The sex scenes — and (rare, at that point in mainstream cinema) the way they flirt with such kinks as S&M and bondage — are what tend to be discussed and remembered among the few souls who’ve actually sat through Body of Evidence; when revisiting it for this column, for the first time since its theatrical release when I was a horny teenager, I was surprised by the goofy-sex-scene to goofy-courtroom-scene ratio, which is way higher than you’d think. Yes, the sex scenes are silly, because there are few things on this earth sillier than a sex movie that takes itself seriously; frankly, they could’ve pivoted just a couple degrees and made it a spoof of erotic thrillers (it’s considerably funnier than that summer’s intentional spoof, Carl Reiner’s Fatal Instinct). But good lord, the dumbed-down courtroom thriller scenes are endless, and even more cliché-ridden than the sex scenes, chock full of submissions of exhibits and murmuring in the gallery and surprise witnesses and thundering objections and the Stern Black Lady Judge™ responding, “I’ll allow it.”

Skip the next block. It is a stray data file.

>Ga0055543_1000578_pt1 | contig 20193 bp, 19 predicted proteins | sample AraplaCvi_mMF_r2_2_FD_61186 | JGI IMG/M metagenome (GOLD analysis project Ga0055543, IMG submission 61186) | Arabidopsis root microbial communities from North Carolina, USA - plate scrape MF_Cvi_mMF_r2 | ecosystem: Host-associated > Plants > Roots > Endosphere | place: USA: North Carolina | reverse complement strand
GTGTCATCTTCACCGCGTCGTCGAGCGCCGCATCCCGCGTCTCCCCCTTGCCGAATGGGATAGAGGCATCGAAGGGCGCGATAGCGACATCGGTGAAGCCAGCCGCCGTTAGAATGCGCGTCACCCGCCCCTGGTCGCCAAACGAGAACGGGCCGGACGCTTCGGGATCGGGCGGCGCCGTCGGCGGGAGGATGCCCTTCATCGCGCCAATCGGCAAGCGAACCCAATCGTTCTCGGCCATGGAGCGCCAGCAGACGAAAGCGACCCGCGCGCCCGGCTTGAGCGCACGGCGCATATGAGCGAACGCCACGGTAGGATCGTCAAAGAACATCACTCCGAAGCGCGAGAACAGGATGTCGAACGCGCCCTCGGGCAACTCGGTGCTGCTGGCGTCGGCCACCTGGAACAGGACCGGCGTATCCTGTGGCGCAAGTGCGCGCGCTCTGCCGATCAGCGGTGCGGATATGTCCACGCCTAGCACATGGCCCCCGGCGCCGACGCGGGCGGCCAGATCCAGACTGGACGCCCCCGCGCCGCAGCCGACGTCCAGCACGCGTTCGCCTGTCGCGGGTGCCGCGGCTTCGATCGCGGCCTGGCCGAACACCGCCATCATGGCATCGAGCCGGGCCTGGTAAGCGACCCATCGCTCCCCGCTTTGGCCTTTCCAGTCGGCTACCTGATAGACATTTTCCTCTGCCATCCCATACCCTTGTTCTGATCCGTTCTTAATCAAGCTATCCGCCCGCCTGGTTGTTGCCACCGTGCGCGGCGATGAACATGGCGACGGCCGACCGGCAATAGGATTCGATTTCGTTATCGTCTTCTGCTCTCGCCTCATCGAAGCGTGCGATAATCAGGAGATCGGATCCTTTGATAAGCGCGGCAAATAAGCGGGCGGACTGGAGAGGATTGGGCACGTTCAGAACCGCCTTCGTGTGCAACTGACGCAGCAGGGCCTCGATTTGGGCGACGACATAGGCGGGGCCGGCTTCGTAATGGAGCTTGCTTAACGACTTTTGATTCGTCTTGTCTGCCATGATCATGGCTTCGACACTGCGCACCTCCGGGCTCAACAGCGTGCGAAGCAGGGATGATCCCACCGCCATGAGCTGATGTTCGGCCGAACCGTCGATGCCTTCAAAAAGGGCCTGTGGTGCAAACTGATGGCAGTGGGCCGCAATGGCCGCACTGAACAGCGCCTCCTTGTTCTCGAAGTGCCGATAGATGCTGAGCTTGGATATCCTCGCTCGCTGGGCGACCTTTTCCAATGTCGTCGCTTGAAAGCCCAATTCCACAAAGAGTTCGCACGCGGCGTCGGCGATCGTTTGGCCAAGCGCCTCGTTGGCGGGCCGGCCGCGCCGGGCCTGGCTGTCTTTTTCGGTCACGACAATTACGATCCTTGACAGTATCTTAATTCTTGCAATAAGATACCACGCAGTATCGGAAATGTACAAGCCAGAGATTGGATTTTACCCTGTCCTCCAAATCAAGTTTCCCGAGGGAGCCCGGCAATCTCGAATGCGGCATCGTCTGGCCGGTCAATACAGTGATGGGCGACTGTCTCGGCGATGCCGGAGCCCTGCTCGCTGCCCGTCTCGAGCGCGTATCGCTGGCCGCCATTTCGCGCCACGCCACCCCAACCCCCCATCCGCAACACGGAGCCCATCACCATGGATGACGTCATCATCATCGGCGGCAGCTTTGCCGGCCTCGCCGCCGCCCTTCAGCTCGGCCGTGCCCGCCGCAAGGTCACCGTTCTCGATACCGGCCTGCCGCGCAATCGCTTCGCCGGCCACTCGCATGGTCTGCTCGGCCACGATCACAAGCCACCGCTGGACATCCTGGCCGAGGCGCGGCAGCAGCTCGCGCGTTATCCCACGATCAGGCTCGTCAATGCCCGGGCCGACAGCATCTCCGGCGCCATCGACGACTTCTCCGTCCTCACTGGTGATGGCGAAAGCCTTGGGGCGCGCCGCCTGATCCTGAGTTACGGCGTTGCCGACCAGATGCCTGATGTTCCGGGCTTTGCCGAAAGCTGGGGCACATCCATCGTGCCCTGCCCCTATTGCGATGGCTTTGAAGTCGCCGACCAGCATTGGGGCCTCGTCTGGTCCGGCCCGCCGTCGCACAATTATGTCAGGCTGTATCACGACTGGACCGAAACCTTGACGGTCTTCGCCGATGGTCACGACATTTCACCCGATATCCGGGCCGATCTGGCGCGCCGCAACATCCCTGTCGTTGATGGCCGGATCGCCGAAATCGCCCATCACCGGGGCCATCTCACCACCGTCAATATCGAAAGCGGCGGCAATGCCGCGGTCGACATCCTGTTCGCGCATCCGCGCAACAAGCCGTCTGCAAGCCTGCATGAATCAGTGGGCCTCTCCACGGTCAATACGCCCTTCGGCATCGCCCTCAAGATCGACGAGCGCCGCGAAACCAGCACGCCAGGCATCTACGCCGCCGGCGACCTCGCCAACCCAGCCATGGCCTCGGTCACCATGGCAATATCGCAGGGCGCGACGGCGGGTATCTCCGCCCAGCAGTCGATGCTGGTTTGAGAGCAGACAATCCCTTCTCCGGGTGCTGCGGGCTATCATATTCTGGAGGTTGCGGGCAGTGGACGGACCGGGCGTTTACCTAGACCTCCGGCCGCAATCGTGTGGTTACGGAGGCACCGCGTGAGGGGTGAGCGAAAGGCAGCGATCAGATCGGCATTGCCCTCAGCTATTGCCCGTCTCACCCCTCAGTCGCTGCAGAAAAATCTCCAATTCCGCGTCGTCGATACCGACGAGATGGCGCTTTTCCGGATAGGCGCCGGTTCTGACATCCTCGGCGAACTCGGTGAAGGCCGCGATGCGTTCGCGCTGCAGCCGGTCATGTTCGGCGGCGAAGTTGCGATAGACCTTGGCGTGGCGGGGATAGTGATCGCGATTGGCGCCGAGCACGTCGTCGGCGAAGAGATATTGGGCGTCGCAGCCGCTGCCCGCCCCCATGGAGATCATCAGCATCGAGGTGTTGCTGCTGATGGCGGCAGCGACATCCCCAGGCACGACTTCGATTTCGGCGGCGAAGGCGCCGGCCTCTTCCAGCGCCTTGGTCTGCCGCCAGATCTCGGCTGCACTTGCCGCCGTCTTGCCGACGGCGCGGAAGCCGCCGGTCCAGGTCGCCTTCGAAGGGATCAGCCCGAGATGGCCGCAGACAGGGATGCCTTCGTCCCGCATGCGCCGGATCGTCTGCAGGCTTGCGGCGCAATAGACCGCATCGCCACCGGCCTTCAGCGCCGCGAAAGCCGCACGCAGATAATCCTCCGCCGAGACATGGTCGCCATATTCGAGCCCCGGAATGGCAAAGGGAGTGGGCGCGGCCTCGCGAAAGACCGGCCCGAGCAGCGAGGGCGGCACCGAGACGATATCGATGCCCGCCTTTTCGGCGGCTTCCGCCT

It’s genuinely painful to watch skilled, complicated actors like Mantegna and our “hero,” Willem Dafoe, go through these paces. But then, you’d have to search deep into your cinematic memory to find an actor more miscast than Willem Dafoe in Body of Evidence. Its makers would subsequently note that the film was in production before Basic Instinct hit theaters, but the structural similarities are inescapable: it opens with a scene of sex/murder, introduces our protagonist, puts him in the room with the woman in question for a loaded interrogation, and proceeds to have her tease and tantalize him until they can have wild, kinky animal sex. And Dafoe, as her attorney, is supposed to be some sort of buttoned-down straight arrow, with a son (who gets perhaps the best line in the movie, “Can you really screw someone to death?”) and wife (a pre-fame Julianne Moore, doing her very best, even in an uproariously unconvincing slap confrontation with Madonna, above). But we don’t buy Dafoe as the meat-and-potatoes sex-innocent for even half a second; anyone who’s seen him in anything else knows that, chances are, he could teach her a freaky thing or two.